This all-too-often-forgotten African-American cabaret singer named “Baby” Esther gave birth to the cartoon character, Betty Boop, rarely receives credit for it, and whose story in many ways, tells a larger tale about America itself.
Born in Chicago, Esther Jones became a popular entertainer that performed at Harlem’s Cotton Club in the late 1920s. Esther interpolated (inserted into something else) words such as ‘boo-boo-boo” and “doo-doo-doo” to “boop-oop-a-doop” while performing and recording her hit single “I Wanna Be Loved By You.”
Then comes along Helen Kane; a white actress and songstress who saw Esther Jones perform in the Cotton Club in 1928. Helen Kane began to included this “baby style scat” into her music and act, at which point she began to become popular.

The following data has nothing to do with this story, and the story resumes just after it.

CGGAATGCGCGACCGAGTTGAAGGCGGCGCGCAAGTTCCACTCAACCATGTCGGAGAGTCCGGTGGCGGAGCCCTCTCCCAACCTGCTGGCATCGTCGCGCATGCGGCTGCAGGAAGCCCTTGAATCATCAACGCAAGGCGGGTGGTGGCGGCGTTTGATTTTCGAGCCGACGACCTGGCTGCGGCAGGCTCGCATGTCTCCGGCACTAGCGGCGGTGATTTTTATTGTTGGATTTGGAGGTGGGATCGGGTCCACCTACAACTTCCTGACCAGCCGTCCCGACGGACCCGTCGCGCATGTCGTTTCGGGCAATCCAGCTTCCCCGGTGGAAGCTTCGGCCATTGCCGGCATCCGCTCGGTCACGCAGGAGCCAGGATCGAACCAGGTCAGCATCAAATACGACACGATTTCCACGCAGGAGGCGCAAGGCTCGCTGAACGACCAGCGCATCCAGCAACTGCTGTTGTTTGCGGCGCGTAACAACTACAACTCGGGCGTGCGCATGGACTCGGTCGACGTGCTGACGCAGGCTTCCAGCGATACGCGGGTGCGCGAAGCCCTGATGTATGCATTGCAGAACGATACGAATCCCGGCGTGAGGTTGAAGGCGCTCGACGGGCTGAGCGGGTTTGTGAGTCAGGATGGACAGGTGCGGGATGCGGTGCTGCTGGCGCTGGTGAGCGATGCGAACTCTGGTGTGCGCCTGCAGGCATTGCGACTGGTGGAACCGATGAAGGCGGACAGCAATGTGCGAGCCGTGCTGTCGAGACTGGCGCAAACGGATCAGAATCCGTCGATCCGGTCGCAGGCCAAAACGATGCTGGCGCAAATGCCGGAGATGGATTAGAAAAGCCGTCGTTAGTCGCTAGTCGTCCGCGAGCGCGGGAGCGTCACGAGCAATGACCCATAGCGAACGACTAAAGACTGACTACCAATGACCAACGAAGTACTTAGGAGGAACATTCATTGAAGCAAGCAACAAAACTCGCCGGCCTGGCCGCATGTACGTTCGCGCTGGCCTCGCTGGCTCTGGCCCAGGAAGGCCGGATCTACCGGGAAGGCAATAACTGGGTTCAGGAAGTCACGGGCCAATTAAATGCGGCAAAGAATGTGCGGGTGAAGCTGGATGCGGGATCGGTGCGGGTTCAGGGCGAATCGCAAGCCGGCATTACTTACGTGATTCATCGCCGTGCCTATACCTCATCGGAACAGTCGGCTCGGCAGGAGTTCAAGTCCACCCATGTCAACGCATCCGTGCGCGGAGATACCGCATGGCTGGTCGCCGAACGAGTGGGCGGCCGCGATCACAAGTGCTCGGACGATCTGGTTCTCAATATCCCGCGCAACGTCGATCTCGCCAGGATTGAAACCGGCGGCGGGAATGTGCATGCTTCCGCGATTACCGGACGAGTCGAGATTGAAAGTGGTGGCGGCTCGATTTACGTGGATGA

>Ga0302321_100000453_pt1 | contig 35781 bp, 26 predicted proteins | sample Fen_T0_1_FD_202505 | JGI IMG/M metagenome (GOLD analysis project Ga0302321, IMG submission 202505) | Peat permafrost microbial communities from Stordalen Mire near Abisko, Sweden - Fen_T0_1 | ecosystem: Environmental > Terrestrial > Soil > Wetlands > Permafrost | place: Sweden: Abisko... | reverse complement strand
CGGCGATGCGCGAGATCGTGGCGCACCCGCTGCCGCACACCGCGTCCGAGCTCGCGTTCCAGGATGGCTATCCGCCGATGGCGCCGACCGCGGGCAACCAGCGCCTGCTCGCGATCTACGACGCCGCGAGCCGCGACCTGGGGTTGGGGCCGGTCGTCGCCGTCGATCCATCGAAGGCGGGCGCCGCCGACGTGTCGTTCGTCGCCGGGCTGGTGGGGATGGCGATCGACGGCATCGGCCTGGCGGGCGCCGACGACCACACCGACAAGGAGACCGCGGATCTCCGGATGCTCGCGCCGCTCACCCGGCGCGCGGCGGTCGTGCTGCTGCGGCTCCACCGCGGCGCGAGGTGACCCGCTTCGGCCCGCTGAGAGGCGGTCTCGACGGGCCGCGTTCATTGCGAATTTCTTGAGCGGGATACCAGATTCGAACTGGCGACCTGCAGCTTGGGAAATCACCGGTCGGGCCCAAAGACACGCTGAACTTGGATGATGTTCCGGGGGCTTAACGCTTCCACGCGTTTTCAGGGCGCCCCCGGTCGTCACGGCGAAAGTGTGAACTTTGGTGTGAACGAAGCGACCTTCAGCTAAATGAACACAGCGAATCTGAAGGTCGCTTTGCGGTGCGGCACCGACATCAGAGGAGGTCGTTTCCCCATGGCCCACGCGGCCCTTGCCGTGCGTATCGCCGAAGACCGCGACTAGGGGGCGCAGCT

When the cartoon character Betty Boop was introduced, Kane promptly sued Fleischer and Paramount Corporation,
the then cartoon company, stating they were using her image.
In the lawsuit, the defense brought out archival footage of Esther Jones singing, which had come from early sound recordings. This was the nail in Kane’s legal coffin.
It was determined that Betty Boop was not based off of Helen Kane, but was a composite of many figures to include “Baby” Esther. It turns out, Esther Jones had invented Helen Kane, and, by extension, Betty Boop.
It’s estimated that the Betty Boop franchise generated millions of dollars in revenue from televison networks and sales of merchandise and cartoons.
During Esther Jones’ entire career, she was mostly known locally in the New York City area, where she reportedly died at a young age.
Initially, Betty Boop was shown in cartoons as an African American woman. She appeared in at least one animated scene in the popular Popeye The Sailor Man series. But soon after, she was transformed into a white woman and remained so until her character was finally retired.